These days, Hockley delegates regularly. It’s one of the reasons his business has grown. And while his delegation checklist isn’t carved in stone, he does have some guidelines on the subject:

  • Don’t ask an employee to do a task you’d never do yourself
  • Make sure the employee has the right skills, knowledge, and support to perform the task effectively
  • Try and sell the benefits

Often, successfully completing a task will be good for the employee, founder and business. “You’ve got to take people on the journey of what you’re trying to achieve if you want them to buy in and do a good job,” Hockley said.

Choose the right person for the task

Juliet Barratt is the co-founder of active nutrition and sports performance brand, Grenade. As Barratt said, it’s important to delegate tasks to someone who’s well-suited to the job.

“Ask yourself, who is best for the task?” she said. “If there are several employees with identical skill sets, then I’d ask for a volunteer. If everyone was too busy, it would come down to, ‘Well, could you do this please?’”

Barratt doesn’t recoil at the idea of saying “please” when delegating. There’s a common assumption that bosses lose their sense of seniority if task delegation comes across as a request rather than a command. But BigChange’s Port shares Barratt’s sentiment – politeness is important.

“The calmer you can be and the more time you can spend with someone, the better,” Port said. “And I think you would thank people too, where it’s relevant. As long as you can do it in a way that isn’t patronising.”

Don’t panic if a task goes wrong

Delegating in a fractious workplace is always going to be tricky, so it’s essential that you hire the right people.

“You want people who are a good cultural fit for your business,” Barratt said. “You need people you like, people you can train up to certain roles, or those who come in with the skill set you need who also understand the brand.”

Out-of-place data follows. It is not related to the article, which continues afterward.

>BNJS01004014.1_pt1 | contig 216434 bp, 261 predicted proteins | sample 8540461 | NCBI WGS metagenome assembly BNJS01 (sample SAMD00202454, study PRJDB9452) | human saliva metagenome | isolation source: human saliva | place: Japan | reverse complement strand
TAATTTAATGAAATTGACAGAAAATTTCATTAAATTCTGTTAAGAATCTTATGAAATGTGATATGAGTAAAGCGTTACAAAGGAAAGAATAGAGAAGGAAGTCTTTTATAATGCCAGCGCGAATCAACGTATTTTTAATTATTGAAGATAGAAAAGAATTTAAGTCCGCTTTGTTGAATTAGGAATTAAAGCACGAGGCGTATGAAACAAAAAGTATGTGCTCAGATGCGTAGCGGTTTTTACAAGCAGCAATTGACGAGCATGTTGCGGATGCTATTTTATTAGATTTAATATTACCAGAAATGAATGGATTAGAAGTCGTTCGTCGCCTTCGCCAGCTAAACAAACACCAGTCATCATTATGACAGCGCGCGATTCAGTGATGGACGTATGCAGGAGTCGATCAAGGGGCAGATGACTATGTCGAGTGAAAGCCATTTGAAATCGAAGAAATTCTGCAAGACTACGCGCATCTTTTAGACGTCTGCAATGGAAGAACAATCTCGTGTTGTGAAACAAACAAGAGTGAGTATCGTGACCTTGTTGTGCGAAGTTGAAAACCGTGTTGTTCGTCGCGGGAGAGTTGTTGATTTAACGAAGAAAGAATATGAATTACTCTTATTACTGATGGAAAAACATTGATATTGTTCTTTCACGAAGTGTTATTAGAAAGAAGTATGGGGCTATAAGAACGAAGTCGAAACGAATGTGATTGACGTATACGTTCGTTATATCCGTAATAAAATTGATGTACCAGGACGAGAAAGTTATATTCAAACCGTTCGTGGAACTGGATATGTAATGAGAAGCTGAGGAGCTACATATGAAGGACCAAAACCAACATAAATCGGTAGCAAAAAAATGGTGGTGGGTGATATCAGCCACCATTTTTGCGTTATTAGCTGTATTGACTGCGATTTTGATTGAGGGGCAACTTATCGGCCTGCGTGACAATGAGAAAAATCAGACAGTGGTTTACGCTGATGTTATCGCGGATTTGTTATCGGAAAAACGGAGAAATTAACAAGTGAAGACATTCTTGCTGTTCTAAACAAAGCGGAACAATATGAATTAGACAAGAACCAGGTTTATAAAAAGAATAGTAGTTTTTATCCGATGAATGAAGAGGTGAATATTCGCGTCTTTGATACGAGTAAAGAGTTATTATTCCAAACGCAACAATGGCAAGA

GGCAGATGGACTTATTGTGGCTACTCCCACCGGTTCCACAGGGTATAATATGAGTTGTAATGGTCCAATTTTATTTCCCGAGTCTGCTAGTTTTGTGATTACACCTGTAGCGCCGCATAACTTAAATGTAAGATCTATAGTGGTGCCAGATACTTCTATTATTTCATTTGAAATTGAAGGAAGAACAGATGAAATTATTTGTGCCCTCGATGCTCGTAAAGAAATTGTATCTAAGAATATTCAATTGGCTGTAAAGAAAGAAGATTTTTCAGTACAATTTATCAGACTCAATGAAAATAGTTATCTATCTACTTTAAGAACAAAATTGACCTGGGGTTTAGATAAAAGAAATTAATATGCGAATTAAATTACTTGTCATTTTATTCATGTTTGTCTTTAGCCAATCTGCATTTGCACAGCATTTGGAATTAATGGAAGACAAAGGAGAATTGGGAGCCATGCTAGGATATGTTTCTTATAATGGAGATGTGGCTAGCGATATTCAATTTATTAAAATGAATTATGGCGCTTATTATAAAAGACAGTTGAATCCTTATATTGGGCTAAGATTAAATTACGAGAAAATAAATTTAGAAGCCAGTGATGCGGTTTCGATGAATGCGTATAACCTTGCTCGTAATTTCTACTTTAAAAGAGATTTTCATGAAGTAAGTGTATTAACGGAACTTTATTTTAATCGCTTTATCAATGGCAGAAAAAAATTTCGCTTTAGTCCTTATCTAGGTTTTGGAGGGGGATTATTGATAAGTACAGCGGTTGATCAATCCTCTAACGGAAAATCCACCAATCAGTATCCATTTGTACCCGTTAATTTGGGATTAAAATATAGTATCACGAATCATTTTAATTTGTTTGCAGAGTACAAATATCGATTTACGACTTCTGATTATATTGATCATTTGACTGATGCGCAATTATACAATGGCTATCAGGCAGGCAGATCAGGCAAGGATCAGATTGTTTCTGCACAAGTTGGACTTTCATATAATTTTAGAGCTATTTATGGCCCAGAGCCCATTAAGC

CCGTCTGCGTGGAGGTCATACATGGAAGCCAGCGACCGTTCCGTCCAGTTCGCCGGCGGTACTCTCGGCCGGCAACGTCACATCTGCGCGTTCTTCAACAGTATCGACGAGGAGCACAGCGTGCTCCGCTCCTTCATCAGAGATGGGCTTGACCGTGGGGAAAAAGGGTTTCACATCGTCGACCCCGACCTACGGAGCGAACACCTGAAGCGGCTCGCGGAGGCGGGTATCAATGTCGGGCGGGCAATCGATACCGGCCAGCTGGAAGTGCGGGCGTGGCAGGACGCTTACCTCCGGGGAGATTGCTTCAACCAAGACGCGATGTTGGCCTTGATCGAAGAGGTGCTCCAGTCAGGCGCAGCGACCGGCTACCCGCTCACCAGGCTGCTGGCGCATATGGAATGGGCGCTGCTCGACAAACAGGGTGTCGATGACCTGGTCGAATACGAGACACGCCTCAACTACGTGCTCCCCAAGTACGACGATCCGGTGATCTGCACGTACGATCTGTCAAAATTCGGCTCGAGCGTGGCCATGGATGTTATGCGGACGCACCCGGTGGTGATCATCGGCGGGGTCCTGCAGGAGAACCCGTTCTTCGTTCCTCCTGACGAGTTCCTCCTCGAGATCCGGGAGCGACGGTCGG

When was the last time a junior member of staff had a good idea that was acted upon?

This happens all the time

In the last month

A few times a year

Very rarely

And when something goes wrong? Try not to make too much of a big deal about it. Mistakes in delegated tasks are bound to happen sooner or later.

“I don’t think there’s any issue at all with staff making mistakes,” said Barratt.

“I think the issue comes if they don’t tell you, or they keep making the same mistake. We have an open door policy here and we encourage people to talk to us. We say, ‘If you’ve made a mistake, just let us know and we can sort it out. But we can’t do that if you don’t tell us.'”

On a final note: if your office is running smoothly, don’t be surprised if one day an employee tries to delegate upwards – to you. This isn’t a bad sign, especially if you’ve made moves towards a flat management structure.

“It does happen,” Barratt said. “And I haven’t got an issue with that, because everyone is in this together. We have a culture where I hope staff would feel comfortable saying, ‘Are you OK to do this?’

“My co-founder and I are the first in and the last out. We’ve built the business from the ground up and we’re still really hands-on.”

Interested in learning more about delegating? Read A look at the management style changes made by successful business leaders.